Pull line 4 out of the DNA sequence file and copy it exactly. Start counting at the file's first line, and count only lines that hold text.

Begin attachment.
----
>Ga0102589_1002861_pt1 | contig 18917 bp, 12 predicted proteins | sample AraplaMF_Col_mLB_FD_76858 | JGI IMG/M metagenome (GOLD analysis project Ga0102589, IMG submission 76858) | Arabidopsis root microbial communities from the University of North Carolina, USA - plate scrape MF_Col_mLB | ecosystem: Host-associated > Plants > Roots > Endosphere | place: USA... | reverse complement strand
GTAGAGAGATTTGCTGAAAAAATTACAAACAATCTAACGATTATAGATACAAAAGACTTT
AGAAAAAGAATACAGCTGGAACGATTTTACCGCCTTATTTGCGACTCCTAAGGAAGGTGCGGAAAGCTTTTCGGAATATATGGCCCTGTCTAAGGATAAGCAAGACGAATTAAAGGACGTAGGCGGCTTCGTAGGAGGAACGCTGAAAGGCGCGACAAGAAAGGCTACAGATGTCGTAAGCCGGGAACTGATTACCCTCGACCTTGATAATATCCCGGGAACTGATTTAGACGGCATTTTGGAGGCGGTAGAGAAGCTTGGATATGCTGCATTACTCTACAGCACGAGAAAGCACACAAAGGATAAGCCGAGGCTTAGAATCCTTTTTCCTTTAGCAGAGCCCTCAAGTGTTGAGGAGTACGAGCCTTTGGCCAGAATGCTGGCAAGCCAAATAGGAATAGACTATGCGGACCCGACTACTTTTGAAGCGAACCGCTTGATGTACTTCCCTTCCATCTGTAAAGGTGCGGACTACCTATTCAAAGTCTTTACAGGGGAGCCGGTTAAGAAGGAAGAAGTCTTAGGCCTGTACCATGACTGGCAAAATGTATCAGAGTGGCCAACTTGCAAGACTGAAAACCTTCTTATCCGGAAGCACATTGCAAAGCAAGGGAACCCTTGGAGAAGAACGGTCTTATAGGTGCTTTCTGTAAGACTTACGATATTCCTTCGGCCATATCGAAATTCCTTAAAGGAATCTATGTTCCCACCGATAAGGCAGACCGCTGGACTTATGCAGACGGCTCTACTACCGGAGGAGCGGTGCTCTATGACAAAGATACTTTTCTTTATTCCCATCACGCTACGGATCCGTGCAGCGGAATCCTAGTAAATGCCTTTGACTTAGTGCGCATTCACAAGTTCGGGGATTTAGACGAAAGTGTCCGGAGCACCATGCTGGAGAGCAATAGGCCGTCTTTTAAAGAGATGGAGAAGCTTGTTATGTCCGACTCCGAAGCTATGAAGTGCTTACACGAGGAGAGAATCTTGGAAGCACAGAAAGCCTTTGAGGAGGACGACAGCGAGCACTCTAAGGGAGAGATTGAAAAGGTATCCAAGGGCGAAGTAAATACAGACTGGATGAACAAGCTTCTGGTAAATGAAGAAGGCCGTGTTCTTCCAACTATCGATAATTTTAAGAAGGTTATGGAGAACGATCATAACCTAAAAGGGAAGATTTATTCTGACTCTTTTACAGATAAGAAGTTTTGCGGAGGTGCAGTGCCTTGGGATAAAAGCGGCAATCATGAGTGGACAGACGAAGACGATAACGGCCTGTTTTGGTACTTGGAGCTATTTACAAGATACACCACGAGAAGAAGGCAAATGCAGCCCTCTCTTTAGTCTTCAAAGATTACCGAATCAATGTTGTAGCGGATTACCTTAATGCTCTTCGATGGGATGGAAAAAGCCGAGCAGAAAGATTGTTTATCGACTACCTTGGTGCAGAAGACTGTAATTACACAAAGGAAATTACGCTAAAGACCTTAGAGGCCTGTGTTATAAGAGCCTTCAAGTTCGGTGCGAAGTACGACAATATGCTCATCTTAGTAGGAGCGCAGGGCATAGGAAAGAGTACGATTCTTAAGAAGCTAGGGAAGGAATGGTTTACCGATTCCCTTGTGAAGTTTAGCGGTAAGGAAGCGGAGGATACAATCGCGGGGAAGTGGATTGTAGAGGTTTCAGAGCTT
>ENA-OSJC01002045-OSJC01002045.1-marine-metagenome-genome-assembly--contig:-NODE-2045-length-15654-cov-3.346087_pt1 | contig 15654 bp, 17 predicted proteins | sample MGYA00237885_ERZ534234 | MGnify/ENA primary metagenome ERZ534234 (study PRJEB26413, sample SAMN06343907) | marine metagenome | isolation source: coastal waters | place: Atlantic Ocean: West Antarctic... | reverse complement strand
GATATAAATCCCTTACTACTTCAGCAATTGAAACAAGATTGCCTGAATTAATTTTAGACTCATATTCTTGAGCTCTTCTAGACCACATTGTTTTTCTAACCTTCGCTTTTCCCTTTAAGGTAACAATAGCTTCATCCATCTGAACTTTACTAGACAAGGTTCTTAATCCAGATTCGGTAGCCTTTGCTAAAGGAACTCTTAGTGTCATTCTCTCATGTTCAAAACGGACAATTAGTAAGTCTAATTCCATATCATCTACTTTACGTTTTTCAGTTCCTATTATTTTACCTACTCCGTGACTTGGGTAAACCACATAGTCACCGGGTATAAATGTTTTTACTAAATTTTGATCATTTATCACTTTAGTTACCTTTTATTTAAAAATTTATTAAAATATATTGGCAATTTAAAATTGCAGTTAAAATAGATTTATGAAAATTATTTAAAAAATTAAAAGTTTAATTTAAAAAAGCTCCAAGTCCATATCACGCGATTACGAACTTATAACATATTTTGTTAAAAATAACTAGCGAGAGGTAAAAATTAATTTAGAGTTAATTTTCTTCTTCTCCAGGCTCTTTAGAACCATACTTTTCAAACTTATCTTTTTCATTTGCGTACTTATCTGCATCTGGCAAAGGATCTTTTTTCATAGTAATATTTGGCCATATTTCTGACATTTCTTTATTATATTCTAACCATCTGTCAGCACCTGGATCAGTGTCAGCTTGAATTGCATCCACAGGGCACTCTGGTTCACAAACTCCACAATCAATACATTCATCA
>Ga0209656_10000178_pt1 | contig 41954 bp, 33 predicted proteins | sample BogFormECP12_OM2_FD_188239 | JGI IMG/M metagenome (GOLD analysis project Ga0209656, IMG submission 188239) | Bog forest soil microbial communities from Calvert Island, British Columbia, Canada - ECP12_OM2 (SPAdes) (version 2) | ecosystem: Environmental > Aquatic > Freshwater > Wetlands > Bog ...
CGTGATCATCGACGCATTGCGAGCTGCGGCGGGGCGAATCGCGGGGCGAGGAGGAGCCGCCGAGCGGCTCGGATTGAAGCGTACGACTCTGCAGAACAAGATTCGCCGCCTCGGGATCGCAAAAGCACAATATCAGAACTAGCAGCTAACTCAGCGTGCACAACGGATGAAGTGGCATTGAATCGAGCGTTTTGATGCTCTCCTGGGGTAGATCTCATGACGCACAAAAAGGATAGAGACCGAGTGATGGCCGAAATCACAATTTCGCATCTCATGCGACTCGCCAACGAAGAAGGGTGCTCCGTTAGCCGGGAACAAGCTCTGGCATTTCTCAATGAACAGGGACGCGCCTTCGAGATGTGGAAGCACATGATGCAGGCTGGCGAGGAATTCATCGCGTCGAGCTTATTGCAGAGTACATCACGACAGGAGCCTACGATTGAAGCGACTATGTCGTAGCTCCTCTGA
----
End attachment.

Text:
>ENA-OSJC01002045-OSJC01002045.1-marine-metagenome-genome-assembly--contig:-NODE-2045-length-15654-cov-3.346087_pt1 | contig 15654 bp, 17 predicted proteins | sample MGYA00237885_ERZ534234 | MGnify/ENA primary metagenome ERZ534234 (study PRJEB26413, sample SAMN06343907) | marine metagenome | isolation source: coastal waters | place: Atlantic Ocean: West Antarctic... | reverse complement strand